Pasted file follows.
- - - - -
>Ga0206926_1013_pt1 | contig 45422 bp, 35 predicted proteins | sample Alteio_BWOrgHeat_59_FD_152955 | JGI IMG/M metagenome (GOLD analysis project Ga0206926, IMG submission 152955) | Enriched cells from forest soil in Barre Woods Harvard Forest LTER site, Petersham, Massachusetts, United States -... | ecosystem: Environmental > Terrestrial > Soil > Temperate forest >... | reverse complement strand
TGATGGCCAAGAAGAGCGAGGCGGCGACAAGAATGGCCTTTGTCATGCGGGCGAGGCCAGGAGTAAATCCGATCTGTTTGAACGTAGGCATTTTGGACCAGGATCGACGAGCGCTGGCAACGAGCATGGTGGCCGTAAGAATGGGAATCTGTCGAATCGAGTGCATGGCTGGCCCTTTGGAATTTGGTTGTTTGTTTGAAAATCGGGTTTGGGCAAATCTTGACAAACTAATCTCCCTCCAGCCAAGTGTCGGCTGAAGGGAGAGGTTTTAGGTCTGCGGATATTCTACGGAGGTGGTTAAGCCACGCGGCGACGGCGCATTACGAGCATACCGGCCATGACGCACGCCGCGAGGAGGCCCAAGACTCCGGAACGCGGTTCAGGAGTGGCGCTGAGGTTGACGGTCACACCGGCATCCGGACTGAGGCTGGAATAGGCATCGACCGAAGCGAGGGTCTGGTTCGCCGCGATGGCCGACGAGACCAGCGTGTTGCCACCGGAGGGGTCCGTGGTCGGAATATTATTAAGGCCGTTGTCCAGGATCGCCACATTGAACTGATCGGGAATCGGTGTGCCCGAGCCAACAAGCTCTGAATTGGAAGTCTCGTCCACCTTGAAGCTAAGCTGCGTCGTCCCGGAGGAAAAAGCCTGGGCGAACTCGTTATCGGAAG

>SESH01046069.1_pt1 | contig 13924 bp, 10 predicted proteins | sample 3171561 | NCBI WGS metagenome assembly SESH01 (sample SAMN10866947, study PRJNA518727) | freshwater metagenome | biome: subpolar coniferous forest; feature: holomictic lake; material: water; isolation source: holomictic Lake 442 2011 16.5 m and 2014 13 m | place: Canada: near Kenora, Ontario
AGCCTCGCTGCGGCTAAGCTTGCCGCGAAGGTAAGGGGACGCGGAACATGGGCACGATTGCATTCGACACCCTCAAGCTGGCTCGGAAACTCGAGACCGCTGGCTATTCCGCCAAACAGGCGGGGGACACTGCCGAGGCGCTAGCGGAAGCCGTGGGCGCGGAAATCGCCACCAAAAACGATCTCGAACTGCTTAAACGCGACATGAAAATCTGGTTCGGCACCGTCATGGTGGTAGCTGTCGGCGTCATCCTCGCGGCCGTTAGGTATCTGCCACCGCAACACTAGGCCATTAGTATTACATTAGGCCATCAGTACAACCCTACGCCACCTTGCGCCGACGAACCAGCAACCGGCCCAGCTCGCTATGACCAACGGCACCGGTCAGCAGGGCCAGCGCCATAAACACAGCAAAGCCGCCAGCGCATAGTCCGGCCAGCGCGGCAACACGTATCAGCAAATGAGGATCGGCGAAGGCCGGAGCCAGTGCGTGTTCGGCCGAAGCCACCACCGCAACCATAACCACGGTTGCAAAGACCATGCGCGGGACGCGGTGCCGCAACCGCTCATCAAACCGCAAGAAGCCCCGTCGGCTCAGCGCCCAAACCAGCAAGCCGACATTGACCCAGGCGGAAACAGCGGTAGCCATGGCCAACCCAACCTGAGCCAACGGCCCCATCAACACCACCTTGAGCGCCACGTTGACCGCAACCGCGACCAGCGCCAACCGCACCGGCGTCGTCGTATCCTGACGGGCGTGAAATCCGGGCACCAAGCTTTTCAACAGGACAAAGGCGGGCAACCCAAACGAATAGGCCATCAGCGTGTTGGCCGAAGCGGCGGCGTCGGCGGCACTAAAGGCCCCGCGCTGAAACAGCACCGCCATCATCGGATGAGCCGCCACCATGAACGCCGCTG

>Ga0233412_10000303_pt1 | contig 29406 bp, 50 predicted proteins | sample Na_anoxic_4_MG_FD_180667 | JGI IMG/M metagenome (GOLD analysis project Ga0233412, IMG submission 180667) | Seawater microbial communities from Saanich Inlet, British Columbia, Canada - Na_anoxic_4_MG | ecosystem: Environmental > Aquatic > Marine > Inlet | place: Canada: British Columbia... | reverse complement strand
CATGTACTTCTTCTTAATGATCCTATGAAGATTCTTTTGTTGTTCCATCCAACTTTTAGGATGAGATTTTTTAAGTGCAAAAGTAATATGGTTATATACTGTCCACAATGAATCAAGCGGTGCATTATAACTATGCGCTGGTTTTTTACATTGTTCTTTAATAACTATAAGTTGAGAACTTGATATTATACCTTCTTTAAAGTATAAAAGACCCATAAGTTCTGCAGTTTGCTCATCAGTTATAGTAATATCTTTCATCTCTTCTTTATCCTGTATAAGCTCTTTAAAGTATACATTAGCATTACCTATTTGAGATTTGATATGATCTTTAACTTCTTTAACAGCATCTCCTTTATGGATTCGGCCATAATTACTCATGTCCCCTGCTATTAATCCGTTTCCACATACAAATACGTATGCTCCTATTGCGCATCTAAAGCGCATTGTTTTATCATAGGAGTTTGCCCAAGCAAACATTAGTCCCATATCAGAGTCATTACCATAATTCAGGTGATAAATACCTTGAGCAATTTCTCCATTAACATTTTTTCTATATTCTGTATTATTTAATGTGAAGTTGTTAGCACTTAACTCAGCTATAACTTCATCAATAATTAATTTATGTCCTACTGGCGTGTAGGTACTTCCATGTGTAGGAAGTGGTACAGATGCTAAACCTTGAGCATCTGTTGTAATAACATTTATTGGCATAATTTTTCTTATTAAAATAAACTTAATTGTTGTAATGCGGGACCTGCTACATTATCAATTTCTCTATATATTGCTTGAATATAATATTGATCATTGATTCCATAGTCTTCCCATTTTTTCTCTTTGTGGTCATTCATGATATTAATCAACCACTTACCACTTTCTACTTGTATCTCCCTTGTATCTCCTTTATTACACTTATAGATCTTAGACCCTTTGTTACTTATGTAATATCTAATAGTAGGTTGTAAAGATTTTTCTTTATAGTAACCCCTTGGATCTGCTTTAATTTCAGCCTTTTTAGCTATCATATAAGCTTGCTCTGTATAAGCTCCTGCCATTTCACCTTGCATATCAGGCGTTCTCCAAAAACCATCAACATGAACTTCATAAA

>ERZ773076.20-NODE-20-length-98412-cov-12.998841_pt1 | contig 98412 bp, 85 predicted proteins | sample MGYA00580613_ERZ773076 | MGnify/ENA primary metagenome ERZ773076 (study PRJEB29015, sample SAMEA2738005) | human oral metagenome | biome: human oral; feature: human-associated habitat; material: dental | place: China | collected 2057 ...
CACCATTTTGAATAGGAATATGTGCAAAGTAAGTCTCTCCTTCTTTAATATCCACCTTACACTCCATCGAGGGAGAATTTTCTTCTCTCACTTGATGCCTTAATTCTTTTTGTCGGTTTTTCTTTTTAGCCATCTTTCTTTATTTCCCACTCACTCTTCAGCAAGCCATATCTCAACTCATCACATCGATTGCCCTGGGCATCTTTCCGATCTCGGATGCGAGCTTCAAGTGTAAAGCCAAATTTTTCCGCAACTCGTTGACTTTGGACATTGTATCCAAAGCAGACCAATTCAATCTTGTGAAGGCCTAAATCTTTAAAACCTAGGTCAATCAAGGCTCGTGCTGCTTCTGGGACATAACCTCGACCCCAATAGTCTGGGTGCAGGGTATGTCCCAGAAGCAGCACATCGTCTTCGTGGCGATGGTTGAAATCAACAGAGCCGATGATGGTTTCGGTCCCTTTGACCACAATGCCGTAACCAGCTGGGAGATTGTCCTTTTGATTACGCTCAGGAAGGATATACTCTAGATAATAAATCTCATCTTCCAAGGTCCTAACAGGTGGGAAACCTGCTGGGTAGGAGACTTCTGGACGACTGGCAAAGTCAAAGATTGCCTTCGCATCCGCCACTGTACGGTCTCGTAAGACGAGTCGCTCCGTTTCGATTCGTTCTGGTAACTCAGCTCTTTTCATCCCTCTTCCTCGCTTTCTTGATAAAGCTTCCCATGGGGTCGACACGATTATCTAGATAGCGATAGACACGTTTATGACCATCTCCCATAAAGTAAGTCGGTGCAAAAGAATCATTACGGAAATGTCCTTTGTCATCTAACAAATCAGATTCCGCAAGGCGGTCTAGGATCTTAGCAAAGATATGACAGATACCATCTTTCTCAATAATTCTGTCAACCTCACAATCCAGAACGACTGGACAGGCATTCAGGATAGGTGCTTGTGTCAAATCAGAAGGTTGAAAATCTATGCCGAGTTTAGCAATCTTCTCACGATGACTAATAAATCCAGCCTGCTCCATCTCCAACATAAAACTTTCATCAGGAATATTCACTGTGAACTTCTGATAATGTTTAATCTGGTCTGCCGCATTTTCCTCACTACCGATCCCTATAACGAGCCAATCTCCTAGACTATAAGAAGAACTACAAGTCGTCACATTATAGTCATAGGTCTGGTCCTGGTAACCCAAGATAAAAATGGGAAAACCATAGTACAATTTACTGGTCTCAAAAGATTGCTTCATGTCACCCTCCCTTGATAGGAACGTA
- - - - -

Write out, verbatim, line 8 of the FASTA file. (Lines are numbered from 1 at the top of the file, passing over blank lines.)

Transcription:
CACCATTTTGAATAGGAATATGTGCAAAGTAAGTCTCTCCTTCTTTAATATCCACCTTACACTCCATCGAGGGAGAATTTTCTTCTCTCACTTGATGCCTTAATTCTTTTTGTCGGTTTTTCTTTTTAGCCATCTTTCTTTATTTCCCACTCACTCTTCAGCAAGCCATATCTCAACTCATCACATCGATTGCCCTGGGCATCTTTCCGATCTCGGATGCGAGCTTCAAGTGTAAAGCCAAATTTTTCCGCAACTCGTTGACTTTGGACATTGTATCCAAAGCAGACCAATTCAATCTTGTGAAGGCCTAAATCTTTAAAACCTAGGTCAATCAAGGCTCGTGCTGCTTCTGGGACATAACCTCGACCCCAATAGTCTGGGTGCAGGGTATGTCCCAGAAGCAGCACATCGTCTTCGTGGCGATGGTTGAAATCAACAGAGCCGATGATGGTTTCGGTCCCTTTGACCACAATGCCGTAACCAGCTGGGAGATTGTCCTTTTGATTACGCTCAGGAAGGATATACTCTAGATAATAAATCTCATCTTCCAAGGTCCTAACAGGTGGGAAACCTGCTGGGTAGGAGACTTCTGGACGACTGGCAAAGTCAAAGATTGCCTTCGCATCCGCCACTGTACGGTCTCGTAAGACGAGTCGCTCCGTTTCGATTCGTTCTGGTAACTCAGCTCTTTTCATCCCTCTTCCTCGCTTTCTTGATAAAGCTTCCCATGGGGTCGACACGATTATCTAGATAGCGATAGACACGTTTATGACCATCTCCCATAAAGTAAGTCGGTGCAAAAGAATCATTACGGAAATGTCCTTTGTCATCTAACAAATCAGATTCCGCAAGGCGGTCTAGGATCTTAGCAAAGATATGACAGATACCATCTTTCTCAATAATTCTGTCAACCTCACAATCCAGAACGACTGGACAGGCATTCAGGATAGGTGCTTGTGTCAAATCAGAAGGTTGAAAATCTATGCCGAGTTTAGCAATCTTCTCACGATGACTAATAAATCCAGCCTGCTCCATCTCCAACATAAAACTTTCATCAGGAATATTCACTGTGAACTTCTGATAATGTTTAATCTGGTCTGCCGCATTTTCCTCACTACCGATCCCTATAACGAGCCAATCTCCTAGACTATAAGAAGAACTACAAGTCGTCACATTATAGTCATAGGTCTGGTCCTGGTAACCCAAGATAAAAATGGGAAAACCATAGTACAATTTACTGGTCTCAAAAGATTGCTTCATGTCACCCTCCCTTGATAGGAACGTA